A Growing Source of Fear for Migrants in Malaysia
By SETH MYDANS
Published: December 10, 2007
KUALA LUMPUR, Malaysia — When his turn comes to stand watch, Kang Long posts himself at a window, peering into the dark streets outside the tiny apartment where his fellow migrant workers sleep 10 to a room.
“We always fear, especially at night,” he said. “Maybe there will be a raid. Where will we run? I worry for my wife and children. I’ve been thinking of moving to the jungle.”
Mr. Kang Long, 43, is an ethnic Chin refugee from Myanmar, one of as many as three million foreign workers whose labor on farms, factories and construction sites and in service industries supports the economy of this bustling Southeast Asian nation. About half are estimated to be here illegally.
Like foreign workers elsewhere, they are resented by many local people and demonized by politicians. Here in Malaysia they have become the targets of an expanding campaign of harassment, arrest, whippings, imprisonment and deportation.
In 2005, the government transformed a volunteer self-defense corps, created in the 1960s to guard against Communists, into a strike force deputized to hunt down illegal immigrants.
This force, called Rela, now numbers nearly half a million mostly untrained volunteers — more than the total number of Malaysia’s military and police in this nation of 27 million. Its leaders are armed and have the right to enter a home or search a person on the street without a warrant. By an official count, its uniformed volunteers carry out 30 to 40 raids a night.
As it takes over more police and prison duties, Rela is drawing the condemnation of local and foreign human rights groups. They accuse the volunteers, some as young as 16, of violence, extortion, theft and illegal detention.
“They break into migrant lodgings in the middle of the night without warrants, brutalize inhabitants, extort money and confiscate cellphones, clothing, jewelry and household goods, before handcuffing migrants and transporting them to detention camps for illegal immigrants,” Human Rights Watch said in a report in May.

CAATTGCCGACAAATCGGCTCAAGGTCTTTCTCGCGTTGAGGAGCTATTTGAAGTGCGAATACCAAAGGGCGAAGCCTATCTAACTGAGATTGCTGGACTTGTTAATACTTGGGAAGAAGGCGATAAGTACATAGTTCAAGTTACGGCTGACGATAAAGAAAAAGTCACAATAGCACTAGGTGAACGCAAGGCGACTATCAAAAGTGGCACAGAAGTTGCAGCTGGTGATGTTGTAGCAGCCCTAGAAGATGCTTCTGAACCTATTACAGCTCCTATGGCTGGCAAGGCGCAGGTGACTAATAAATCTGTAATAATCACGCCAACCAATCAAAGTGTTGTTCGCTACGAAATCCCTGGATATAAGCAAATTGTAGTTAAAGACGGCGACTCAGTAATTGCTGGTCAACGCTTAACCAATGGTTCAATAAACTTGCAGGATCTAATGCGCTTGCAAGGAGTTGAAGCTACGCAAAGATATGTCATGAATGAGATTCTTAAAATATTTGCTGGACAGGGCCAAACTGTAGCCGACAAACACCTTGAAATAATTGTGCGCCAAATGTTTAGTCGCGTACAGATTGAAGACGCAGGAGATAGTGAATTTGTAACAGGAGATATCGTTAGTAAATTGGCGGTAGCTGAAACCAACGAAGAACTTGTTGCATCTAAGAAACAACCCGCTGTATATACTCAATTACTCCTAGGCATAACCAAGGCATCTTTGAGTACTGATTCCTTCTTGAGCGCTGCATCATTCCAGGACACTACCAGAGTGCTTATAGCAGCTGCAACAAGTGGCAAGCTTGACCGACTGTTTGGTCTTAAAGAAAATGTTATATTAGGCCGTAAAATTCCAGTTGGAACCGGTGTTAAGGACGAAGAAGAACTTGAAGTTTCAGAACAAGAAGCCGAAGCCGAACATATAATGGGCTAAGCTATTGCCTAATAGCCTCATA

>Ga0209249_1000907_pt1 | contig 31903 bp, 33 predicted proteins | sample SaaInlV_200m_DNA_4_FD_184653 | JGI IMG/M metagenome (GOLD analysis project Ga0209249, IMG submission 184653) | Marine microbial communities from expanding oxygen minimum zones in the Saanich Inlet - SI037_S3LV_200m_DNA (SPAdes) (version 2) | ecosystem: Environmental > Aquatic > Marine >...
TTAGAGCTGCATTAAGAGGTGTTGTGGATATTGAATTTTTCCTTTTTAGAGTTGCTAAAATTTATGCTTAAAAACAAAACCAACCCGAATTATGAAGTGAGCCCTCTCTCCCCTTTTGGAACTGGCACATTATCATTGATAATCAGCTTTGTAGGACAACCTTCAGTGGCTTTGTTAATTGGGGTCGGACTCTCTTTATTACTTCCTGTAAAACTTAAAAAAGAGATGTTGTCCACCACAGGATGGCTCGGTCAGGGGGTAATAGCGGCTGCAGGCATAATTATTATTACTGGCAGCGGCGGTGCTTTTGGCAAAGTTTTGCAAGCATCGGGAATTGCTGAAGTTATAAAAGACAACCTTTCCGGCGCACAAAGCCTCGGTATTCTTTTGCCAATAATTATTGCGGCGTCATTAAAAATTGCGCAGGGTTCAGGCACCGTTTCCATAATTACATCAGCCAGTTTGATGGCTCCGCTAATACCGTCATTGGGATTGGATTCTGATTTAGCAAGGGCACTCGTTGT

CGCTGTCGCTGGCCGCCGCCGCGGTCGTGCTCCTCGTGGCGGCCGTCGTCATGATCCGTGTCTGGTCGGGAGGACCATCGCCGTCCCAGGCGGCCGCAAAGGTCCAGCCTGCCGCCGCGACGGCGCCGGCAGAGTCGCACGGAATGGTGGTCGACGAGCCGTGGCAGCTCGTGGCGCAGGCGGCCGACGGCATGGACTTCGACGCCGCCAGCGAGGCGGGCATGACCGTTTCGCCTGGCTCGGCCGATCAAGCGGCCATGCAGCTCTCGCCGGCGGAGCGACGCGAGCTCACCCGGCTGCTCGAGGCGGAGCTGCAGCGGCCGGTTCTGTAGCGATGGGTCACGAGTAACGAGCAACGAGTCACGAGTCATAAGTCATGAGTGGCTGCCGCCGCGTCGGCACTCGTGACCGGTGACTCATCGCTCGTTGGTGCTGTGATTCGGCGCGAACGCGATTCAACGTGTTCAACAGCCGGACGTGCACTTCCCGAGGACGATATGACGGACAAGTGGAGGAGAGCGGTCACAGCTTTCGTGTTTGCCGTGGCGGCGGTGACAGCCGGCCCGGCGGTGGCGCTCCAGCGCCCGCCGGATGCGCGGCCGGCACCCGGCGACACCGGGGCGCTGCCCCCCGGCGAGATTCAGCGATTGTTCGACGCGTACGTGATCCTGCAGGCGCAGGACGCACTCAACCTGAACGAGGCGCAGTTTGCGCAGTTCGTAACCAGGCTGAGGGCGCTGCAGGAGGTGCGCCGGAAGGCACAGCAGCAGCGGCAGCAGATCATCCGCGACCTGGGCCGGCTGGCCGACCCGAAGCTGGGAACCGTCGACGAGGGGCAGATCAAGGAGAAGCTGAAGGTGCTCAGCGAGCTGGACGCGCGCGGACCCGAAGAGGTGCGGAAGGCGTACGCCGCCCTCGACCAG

They often fail to honor legitimate documentation and sometimes destroy documents in order to justify their actions, the group said.
In an interview, Rela’s director-general, Zaidon Asmuni, dismissed the concerns of human rights groups, saying the nation’s security was at stake, and demanded an aggressive defense. “We have no more Communists at the moment, but we are now facing illegal immigrants,” he said. “As you know, in Malaysia illegal immigrants are enemy No. 2.” Enemy No. 1, he says, is drugs.
Illegal immigrants, if caught, are brought before a judge for a trial. If convicted, they face up to five years in jail and a whipping, then deportation.
Some of the migrants, like Mr. Kang Long from Myanmar, are refugees registered with the United Nations, but Malaysia has not signed the United Nations refugee convention. So those migrants are also caught up in the sweeps.
According to the accounts of a dozen migrants, things can get even worse once they are deported. After serving time in a detention center, they say, many are taken to a no man’s land near the border with Thailand where human traffickers await their arrival.